In vivo and in vitro nephrotoxicity of the cysteine conjugate of hexachlorobutadiene

D. R. Jaffe, C. D. Hassall, K. Brendel, A Jay Gandolfi

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Hexachlorobutadiene (HCBD), a renal toxin and carcinogen is thought to require bioactivation to exert toxicity. The chemically synthesized cysteine conjugate of structurally similar halogenated hydrocarbons, trichloroethylene, chlorotrifluoroethylene, and chlorodifluoroethylene, have been shown to be nephrotoxic. Hence the cysteine conjugate of HCBD, S-pentachlorobuta-1,3-dienyl cysteine (PCBC), was assessed for potential nephrotoxicity. Active acid and base transport in isolated rabbit renal tubules was used to screen nephrotoxicity. A dose-dependent decrease in acid and base transport was observed after incubation with PCBC. At 10-5 M PCBC transport was similar to that in controls, while at 10-3 M PCBC completely inhibited active transport. In addition, in vivo exposure of Swiss-Webster male mice caused dose-dependent damage in the pars recta region of the proximal tubules (5-25 mg/kg ip). Genotoxicity in renal tissue was studied by using alkaline elution to detect DNA single-strand breaks and total cross-links. No DNA single-strand breaks were observed in isolated rabbit renal tubules after exposure to 10-3 to 10-5 M PCBC. However, at 10-3 M PCBC there was some evidence of DNA cross-links. Therefore if cysteine conjugates of HCBD are formed in vivo, they could account for the toxicity observed with exposure to HCBD.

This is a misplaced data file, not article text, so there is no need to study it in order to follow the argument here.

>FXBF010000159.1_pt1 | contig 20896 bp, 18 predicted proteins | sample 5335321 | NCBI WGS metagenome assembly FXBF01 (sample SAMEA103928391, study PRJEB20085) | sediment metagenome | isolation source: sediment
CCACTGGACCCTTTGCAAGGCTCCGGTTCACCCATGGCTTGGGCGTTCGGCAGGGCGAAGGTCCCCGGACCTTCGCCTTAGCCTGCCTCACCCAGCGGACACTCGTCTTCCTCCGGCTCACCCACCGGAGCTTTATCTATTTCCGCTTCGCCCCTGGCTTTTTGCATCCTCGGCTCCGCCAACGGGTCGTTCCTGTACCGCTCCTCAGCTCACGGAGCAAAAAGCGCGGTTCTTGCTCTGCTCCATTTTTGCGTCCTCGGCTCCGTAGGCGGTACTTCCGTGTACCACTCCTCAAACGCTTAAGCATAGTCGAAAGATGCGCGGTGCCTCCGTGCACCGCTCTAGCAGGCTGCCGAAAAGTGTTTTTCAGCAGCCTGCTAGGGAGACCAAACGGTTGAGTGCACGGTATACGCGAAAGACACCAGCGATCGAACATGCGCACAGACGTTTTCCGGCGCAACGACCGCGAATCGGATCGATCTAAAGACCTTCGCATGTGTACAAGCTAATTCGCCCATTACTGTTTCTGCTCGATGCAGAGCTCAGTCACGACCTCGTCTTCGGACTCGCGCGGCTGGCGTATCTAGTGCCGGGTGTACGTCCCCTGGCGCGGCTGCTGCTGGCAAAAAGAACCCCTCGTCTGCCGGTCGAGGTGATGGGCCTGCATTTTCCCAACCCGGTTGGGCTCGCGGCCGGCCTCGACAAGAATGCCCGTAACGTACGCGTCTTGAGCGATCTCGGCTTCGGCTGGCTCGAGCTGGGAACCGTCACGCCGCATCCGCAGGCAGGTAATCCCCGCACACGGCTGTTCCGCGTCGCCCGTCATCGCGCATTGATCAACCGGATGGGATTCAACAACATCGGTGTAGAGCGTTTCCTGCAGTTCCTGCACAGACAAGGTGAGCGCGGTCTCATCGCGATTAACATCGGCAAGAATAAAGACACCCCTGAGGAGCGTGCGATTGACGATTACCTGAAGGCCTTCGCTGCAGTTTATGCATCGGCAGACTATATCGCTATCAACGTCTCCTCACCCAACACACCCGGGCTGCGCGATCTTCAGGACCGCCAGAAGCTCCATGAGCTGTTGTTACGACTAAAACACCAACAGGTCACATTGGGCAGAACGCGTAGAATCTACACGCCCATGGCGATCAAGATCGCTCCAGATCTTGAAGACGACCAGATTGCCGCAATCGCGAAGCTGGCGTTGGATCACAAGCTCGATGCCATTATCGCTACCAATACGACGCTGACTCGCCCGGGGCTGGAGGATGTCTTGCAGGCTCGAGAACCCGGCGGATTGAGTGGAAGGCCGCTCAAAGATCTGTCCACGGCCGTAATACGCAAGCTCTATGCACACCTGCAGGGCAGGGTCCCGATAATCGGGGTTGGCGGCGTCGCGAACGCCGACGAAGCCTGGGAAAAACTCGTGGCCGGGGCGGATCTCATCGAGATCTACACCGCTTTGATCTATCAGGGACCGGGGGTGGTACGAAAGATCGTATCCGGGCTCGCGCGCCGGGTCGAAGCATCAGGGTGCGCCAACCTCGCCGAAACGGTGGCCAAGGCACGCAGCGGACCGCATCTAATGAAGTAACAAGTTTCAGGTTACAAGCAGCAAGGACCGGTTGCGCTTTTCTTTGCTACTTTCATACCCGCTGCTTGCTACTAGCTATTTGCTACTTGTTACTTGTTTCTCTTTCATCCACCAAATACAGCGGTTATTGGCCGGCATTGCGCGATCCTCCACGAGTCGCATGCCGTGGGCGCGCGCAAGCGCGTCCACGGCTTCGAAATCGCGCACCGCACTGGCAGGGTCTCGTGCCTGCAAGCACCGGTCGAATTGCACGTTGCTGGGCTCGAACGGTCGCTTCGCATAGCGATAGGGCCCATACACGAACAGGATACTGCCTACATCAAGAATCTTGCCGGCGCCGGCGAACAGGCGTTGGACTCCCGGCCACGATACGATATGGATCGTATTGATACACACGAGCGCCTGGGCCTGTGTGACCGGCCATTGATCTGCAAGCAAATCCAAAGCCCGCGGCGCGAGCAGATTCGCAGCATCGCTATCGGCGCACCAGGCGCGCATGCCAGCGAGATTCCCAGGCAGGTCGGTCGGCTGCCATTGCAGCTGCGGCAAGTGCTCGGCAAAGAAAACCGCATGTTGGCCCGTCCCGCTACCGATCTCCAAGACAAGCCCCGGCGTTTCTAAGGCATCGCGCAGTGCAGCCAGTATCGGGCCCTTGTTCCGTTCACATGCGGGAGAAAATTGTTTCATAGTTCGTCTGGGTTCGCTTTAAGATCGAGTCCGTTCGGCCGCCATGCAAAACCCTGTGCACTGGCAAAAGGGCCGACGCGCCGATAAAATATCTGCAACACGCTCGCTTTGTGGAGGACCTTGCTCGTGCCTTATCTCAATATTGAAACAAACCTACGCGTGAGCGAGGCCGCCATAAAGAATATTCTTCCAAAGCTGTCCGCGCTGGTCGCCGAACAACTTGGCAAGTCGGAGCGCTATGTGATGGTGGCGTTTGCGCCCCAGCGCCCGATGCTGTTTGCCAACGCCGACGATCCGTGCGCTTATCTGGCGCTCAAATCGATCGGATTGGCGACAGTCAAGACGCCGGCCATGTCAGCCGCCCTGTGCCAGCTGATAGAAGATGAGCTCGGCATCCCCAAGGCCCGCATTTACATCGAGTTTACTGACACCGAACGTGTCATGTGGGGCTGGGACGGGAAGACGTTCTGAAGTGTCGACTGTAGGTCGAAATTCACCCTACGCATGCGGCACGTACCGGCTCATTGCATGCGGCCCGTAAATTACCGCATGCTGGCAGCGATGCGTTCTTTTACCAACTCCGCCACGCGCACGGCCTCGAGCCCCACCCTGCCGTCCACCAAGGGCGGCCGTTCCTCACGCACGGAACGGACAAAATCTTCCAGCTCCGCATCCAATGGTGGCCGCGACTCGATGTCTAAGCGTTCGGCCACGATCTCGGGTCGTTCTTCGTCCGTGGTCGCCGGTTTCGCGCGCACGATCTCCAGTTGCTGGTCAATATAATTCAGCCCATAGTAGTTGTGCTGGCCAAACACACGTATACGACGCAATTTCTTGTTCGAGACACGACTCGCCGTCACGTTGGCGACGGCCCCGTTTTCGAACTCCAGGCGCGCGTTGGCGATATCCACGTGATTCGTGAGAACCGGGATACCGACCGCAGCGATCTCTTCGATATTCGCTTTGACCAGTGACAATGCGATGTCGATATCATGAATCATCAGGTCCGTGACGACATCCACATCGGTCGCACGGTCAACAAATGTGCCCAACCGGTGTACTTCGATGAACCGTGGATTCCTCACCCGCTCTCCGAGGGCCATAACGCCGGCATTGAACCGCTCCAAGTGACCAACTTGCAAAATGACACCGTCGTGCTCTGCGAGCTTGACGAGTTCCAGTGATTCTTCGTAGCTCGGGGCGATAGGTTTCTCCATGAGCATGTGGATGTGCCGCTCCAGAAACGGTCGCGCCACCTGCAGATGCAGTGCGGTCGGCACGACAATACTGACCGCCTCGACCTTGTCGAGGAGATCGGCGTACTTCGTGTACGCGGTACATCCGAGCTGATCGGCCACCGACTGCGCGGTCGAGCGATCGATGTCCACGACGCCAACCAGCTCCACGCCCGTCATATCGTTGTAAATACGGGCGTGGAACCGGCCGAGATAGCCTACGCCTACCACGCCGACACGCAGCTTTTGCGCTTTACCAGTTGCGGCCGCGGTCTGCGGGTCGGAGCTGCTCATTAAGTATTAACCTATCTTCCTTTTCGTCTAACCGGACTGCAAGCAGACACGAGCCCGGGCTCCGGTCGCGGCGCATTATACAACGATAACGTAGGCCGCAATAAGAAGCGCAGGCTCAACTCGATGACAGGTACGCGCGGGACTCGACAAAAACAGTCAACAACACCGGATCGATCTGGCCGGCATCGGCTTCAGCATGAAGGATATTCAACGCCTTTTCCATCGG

Original languageEnglish (US)
Pages (from-to)857-867
Number of pages11
JournalJournal of Toxicology and Environmental Health
Issue number4-6
Publication statusPublished - 1983


ASJC Scopus subject areas

  • Pollution
  • Toxicology

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